PRESS RELEASE – Dealth Valley Reopens Hole in the Wall and Echo Canyon Roads

DEATH VALLEY, Calif. – Death Valley National Park opened Hole in the Wall Road and Echo Canyon Road on Wednesday, November 9. The National Park Service (NPS) road crew re-established these backcountry roads after they had been partially erased by flash floods. A free permit is now required to camp along these backcountry roads.

  The NPS established nine campsites along Echo Canyon Road and six along Hole in the Wall Road. No camping is allowed along these roads, except with a permit in designated site. Permits can only be acquired in person at Furnace Creek Visitor Center (8:00 am to 5:00 pm) and Stovepipe Wells Ranger Station (intermittent hours). The free permits can be issued for stays of up to seven nights, but cannot be reserved in advance.

Roadside camping along these routes has increased greatly over the past decade. When campsites were full, people drove off road to create new sites. By limiting camping to designated sites, the NPS hopes that campers will be able to experience the solitude and quiet of the surrounding wilderness. Limiting the number and location of campsites will also reduce human impacts on the desert.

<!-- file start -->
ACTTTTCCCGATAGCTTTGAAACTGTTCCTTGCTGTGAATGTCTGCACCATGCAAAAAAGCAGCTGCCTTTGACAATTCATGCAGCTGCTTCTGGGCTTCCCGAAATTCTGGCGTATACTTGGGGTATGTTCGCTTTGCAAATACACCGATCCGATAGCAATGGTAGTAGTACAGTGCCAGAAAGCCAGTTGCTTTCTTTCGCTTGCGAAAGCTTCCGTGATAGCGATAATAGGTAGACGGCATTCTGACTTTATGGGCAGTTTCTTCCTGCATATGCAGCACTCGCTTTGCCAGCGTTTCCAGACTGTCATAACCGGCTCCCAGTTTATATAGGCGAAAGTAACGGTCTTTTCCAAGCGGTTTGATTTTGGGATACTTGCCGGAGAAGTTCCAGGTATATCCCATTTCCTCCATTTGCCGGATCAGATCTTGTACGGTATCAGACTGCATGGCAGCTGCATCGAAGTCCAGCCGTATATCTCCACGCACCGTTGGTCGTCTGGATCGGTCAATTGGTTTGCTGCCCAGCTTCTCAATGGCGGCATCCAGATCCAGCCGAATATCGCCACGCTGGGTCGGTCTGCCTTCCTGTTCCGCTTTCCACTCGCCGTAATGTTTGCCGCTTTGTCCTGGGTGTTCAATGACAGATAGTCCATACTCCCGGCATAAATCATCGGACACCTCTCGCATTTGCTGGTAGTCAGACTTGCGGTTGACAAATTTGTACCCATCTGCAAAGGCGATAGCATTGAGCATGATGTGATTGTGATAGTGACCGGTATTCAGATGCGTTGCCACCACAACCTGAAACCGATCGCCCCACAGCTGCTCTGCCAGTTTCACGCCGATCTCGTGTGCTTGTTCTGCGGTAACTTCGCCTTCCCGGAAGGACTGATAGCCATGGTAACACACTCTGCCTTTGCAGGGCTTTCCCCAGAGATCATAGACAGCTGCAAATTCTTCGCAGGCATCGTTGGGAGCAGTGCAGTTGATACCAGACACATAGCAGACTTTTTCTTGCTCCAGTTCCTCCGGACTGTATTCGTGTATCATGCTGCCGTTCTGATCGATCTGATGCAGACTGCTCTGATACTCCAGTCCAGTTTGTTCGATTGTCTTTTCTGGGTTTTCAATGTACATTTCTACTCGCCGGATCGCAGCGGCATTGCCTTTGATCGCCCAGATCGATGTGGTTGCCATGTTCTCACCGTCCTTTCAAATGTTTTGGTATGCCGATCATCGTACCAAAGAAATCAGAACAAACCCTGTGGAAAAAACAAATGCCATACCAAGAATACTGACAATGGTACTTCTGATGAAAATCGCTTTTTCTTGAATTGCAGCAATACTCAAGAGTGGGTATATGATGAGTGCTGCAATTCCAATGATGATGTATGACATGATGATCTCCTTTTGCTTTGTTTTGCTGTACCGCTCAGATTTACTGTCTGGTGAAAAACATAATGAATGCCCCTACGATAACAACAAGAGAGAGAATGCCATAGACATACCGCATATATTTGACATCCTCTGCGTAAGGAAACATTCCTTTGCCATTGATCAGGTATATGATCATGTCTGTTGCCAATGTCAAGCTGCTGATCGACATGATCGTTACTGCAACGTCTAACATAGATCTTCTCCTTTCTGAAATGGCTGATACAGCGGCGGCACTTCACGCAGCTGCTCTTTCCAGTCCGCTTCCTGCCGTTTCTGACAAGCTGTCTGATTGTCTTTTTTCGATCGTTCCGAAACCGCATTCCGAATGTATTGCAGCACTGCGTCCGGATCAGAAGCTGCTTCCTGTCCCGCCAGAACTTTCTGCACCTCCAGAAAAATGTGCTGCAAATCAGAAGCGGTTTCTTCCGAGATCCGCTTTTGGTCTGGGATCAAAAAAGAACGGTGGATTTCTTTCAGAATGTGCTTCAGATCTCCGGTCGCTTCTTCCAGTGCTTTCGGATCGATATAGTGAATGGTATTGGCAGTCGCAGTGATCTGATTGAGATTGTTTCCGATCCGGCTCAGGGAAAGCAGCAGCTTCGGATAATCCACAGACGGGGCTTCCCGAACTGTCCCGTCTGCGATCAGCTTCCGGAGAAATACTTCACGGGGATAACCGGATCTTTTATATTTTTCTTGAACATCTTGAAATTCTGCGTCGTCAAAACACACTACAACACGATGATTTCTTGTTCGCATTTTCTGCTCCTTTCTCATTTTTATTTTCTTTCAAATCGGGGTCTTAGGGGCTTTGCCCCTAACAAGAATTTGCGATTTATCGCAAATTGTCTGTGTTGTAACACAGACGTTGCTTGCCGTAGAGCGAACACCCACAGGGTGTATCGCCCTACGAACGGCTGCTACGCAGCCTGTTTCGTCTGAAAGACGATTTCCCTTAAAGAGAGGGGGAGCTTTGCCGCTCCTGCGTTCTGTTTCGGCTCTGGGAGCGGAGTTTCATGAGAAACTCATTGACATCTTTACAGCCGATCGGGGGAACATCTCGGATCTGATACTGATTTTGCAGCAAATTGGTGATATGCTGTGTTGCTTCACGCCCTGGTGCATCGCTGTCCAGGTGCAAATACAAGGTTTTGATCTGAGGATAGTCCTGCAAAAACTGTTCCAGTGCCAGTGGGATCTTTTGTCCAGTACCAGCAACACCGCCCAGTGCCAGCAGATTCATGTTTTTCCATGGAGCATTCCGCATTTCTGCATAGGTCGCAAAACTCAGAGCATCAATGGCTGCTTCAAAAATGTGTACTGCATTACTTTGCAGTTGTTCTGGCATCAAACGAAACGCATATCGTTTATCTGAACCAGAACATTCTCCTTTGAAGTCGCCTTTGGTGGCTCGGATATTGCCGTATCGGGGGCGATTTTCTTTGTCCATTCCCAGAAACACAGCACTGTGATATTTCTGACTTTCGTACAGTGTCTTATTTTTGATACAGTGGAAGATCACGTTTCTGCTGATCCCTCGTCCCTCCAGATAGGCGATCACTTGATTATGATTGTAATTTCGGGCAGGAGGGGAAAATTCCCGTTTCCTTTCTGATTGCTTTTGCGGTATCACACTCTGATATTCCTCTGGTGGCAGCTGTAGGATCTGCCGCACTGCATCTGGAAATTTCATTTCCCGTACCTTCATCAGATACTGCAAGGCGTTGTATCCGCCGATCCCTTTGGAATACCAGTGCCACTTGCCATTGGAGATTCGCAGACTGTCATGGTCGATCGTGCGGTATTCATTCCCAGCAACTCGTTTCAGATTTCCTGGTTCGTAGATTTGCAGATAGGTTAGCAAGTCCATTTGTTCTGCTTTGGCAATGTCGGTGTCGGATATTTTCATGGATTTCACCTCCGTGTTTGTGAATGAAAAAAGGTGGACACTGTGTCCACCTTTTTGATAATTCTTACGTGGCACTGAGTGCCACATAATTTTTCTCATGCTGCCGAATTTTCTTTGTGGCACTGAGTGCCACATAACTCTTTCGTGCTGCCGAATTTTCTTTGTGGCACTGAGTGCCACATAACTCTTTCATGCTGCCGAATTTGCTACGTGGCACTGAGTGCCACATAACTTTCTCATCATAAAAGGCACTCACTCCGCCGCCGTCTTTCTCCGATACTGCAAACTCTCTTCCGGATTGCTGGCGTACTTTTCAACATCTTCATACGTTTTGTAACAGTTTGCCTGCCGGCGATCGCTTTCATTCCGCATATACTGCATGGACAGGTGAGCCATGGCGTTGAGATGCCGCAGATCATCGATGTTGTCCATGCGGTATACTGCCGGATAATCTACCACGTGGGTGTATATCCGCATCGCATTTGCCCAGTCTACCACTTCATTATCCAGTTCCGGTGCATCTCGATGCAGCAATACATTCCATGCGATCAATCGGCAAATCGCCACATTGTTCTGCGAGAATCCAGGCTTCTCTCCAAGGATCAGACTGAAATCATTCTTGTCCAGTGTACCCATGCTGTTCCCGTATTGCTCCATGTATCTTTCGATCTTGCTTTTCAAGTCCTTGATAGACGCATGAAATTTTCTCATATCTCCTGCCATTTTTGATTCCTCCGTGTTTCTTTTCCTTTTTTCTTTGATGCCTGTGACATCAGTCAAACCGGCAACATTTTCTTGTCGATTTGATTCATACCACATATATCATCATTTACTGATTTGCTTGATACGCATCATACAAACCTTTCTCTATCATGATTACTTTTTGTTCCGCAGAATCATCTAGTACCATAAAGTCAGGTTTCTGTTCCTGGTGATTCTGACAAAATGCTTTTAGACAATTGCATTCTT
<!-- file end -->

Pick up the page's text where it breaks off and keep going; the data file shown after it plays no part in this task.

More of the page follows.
Permits are a way for park rangers to communicate with campers about Leave No Trace ethics, NPS regulations and other ways users can help protect the environment. Park staff compare usage information from permits with resource impacts on the ground to determine if use limitations are needed to protect the fragile desert. Permits are also valuable during search-and-rescue efforts. Backpacking and roadside camping permits are not required for any other area of the park, but they are encouraged.

Lodges and campgrounds are open in Death Valley National Park. Some roads are open, and many roads are still closed while repairs continue from this summer’s flash floods. Current park conditions are available at: nps.gov/deva.

Death Valley National Park is the homeland of the Timbisha Shoshone and preserves natural resources, cultural resources, exceptional wilderness, scenery, and learning experiences within the nation’s largest conserved desert landscape and some of the most extreme climate and topographic conditions on the planet. Learn more at www.nps.gov/deva.  

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